First, there is no doubt that capitalism is the best economic system – some would add: the best in the current level of development of human conscience. And it is good that this represents a strong consensus in the policy circles, in governments, among the people, and so on. Except for few cases, virtually all countries in the world accept the basic tenets of capitalism.
Second, we must confess not all is rosy. I agree with criticism by Professor Zingales related to Crony capitalism. He says: “When a business gains excessive market power, so that it can increase prices indiscriminately, customers can seek protection through the political process. But when a business obtains both market and political power, escape becomes impossible. Under these circumstances, the system starts to resemble a socialist economy instead of a free market. In a socialist economy, the political system controls business; in a crony capitalist system of this kind, business controls the political process. The difference is slim: either way, competition is absent and freedom shrinks. Without competition, economic life becomes unfair, favoring the connected insider.”
Therefore, we, especially the countries that only three decades ago started the transition from socialism to capitalism, should constantly repeat that the ultimate source of generalized prosperity is competition. Therefore our policies should be pro-market, to create competition in the economy, and not pro-big business. We must not go round in circles. In this context, Professor Zingales rightly emphasises that “launching public-private partnerships is a way to suck money from the government pretending to do good”.
My third point, which is closer to my heart, but also directly related to the topic of the conference, is that there is inequality is not a logical consequence of capitalism – in other words, you can have a capitalist system with both high and low inequality. I believe this is a highly relevant topic in the global scene as well. We are witnessing various political movements and ideas in the world, some of them not so much of our liking, and not at all favourable for economic growth. Today is the time of populism, of overt nationalism and xenophobia, of fake news, of divisions. Unfortunately, I strongly believe that at least some of these trends are actually a result of growing inequality. It is undeniably frustrating that large numbers of people work tirelessly and give their best, but are infinitely poorer and with less opportunities in life than their fellow citizens. With inferior education, with inferior or expensive healthcare, with miserable retirements – this all provides a very fertile ground for the next charlatan to appear and to promise you the moon in exchange for your vote.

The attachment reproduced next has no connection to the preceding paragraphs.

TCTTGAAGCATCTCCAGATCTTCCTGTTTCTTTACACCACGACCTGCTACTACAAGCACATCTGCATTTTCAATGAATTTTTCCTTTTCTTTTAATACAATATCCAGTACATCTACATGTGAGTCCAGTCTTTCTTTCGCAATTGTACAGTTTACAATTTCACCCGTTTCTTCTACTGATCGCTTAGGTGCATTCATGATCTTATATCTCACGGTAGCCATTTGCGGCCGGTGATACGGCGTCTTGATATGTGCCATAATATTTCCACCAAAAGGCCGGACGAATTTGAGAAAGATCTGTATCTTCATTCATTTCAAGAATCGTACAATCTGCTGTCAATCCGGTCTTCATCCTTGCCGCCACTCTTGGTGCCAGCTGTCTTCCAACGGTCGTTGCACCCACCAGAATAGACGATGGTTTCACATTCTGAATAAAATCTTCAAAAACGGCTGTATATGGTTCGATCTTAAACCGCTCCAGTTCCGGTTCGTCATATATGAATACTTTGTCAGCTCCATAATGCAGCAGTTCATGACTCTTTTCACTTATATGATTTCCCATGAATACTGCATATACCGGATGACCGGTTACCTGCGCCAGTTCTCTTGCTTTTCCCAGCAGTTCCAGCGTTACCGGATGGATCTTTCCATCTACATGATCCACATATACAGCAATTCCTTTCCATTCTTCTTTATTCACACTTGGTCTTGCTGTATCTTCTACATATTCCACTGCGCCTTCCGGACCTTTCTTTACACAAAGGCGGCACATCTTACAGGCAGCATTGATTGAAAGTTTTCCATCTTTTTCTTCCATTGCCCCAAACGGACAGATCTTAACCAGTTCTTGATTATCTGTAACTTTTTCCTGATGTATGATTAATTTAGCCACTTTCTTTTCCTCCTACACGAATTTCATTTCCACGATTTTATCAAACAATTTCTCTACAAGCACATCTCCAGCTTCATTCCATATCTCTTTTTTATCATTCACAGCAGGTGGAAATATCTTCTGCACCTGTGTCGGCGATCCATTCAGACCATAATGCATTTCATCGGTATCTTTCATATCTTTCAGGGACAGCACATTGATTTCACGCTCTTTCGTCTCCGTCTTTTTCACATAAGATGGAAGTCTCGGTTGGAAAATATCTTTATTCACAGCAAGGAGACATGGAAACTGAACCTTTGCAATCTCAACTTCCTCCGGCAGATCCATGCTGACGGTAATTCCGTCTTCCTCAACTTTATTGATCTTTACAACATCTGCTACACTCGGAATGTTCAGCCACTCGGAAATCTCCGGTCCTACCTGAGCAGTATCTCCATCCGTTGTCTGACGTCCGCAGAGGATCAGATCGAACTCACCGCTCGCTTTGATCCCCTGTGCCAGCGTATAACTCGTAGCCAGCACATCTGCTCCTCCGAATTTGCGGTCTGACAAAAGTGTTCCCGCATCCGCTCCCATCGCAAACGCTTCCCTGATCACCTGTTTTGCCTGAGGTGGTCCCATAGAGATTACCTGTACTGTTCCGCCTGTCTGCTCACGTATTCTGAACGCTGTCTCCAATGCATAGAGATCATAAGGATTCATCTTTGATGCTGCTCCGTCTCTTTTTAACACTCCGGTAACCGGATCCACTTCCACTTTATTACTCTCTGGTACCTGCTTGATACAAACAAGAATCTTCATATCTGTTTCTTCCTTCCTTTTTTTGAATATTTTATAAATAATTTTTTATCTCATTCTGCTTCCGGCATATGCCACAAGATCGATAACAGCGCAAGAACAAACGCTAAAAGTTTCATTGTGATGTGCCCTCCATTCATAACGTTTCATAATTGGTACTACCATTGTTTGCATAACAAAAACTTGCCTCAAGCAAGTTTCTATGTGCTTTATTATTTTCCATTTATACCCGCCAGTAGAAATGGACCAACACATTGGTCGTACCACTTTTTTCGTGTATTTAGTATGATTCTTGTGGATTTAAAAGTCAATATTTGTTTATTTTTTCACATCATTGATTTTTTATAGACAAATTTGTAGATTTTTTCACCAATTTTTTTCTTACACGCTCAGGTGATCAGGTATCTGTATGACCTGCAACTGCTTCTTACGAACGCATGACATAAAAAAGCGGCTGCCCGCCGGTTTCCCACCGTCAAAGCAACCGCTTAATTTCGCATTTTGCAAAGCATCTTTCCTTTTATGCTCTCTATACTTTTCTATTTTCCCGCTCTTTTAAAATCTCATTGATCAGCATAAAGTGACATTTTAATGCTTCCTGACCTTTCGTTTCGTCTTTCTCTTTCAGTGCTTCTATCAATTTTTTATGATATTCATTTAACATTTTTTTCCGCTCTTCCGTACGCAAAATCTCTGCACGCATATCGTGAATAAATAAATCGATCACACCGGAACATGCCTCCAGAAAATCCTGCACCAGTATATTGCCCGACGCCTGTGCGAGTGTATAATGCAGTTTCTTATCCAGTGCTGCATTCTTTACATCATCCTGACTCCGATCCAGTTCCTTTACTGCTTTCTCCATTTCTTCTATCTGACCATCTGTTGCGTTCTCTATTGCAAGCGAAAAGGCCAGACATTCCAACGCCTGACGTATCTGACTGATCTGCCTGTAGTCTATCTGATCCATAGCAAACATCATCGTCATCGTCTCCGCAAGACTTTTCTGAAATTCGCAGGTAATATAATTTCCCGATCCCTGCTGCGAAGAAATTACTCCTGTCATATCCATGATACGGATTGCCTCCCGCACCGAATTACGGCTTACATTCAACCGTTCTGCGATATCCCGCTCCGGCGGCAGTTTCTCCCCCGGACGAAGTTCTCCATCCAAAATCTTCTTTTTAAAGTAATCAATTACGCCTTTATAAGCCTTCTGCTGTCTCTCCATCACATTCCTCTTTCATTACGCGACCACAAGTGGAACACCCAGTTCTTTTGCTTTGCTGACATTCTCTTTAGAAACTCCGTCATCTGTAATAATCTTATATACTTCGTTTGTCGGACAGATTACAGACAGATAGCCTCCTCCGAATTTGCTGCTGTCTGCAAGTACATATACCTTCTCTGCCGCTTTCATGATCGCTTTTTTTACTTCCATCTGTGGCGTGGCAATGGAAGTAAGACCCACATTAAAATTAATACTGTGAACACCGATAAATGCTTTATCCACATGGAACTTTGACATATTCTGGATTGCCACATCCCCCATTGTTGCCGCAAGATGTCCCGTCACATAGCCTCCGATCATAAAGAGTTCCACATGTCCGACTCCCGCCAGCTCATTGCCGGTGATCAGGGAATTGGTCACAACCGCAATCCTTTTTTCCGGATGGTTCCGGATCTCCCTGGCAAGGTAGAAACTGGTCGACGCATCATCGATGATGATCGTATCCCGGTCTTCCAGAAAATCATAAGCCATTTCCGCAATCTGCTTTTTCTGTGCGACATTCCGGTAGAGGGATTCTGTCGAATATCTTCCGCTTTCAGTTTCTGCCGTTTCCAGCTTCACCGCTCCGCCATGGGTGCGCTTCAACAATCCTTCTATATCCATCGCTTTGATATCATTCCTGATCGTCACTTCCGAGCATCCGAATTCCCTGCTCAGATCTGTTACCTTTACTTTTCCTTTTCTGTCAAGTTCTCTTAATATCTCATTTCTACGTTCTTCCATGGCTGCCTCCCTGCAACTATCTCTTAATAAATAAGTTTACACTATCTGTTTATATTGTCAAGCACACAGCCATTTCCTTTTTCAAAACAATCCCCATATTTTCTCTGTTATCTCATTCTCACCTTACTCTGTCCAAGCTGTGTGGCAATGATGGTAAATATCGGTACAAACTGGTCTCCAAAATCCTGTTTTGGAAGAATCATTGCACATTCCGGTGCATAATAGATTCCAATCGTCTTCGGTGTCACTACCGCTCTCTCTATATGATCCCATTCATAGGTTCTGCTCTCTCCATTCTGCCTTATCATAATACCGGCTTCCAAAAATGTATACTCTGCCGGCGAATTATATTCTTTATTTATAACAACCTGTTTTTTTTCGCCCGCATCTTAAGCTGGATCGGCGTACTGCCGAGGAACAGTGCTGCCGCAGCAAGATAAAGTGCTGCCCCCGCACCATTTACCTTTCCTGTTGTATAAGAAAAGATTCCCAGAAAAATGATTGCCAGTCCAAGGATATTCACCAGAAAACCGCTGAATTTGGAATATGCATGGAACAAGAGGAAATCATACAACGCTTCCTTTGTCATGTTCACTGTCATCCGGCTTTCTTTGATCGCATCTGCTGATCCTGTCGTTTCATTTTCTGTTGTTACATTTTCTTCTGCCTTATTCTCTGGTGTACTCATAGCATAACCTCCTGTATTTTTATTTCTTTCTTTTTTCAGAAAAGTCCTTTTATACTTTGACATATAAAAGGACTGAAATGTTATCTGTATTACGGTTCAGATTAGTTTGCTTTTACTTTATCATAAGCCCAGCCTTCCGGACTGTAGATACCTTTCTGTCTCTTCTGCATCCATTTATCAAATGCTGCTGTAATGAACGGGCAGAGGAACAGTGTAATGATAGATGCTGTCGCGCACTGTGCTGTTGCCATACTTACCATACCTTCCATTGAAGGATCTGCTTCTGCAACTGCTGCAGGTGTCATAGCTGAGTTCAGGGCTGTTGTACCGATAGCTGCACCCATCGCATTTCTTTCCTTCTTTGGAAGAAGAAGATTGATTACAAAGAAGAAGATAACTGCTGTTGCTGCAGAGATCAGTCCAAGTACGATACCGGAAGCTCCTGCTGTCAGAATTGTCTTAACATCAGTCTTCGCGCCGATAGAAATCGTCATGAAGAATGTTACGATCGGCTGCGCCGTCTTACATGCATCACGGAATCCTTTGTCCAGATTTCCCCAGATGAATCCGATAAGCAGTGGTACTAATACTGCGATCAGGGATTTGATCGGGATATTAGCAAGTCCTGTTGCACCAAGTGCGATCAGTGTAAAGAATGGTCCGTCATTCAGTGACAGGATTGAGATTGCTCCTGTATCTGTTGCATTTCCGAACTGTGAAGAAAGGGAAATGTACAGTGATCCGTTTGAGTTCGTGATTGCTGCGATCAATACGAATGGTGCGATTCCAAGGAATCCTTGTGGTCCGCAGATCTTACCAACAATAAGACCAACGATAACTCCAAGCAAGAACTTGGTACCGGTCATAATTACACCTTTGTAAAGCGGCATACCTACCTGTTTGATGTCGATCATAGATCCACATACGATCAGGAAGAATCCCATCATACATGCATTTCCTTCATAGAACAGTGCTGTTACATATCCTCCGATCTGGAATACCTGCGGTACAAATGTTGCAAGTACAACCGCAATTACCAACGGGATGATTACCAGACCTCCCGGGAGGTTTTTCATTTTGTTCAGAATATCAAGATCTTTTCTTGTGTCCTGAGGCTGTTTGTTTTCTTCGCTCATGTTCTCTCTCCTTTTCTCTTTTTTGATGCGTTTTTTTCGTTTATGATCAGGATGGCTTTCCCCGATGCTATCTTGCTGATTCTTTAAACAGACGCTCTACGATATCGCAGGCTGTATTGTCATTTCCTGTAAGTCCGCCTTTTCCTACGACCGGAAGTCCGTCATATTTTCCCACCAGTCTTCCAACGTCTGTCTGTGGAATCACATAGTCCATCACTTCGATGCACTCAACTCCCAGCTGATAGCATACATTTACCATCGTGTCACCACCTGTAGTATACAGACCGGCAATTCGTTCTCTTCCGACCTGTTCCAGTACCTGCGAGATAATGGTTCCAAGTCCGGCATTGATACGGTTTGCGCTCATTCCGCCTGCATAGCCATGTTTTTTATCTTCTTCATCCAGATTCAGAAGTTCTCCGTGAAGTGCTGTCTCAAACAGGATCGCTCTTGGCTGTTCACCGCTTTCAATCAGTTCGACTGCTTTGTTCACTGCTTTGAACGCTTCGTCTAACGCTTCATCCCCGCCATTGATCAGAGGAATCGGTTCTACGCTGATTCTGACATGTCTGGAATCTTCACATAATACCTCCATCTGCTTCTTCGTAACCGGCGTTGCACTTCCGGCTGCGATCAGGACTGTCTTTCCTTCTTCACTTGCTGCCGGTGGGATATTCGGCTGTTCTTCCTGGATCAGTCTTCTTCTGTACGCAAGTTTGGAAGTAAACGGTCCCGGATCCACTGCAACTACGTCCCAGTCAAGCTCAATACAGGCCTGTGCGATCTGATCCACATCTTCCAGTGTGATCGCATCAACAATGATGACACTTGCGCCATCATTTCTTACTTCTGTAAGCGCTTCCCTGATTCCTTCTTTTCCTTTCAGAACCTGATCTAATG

Finally, my fourth point, which is also directly linked to the topic, is the importance of human capital. I strongly believe that we can not have a proper capitalist system without highly developed human capital. And, as a social-democrat, but also as a professor of economics and as a Danish school alumni, I also strongly believe that the state, the government has a strong role to play here. Of course there is ample space for private sector involvement and cooperation, but it is the duty of the state towards its citizens to provide good education, good health services, good social services and to help the vulnerable groups. This is I believe the only way in which we can sustain the capitalist system. It is only when we have healthy workers, well educated employees, who can count on good wages and decent retirement, that we can hope to have higher productivity, higher economic growth and excellent living standards.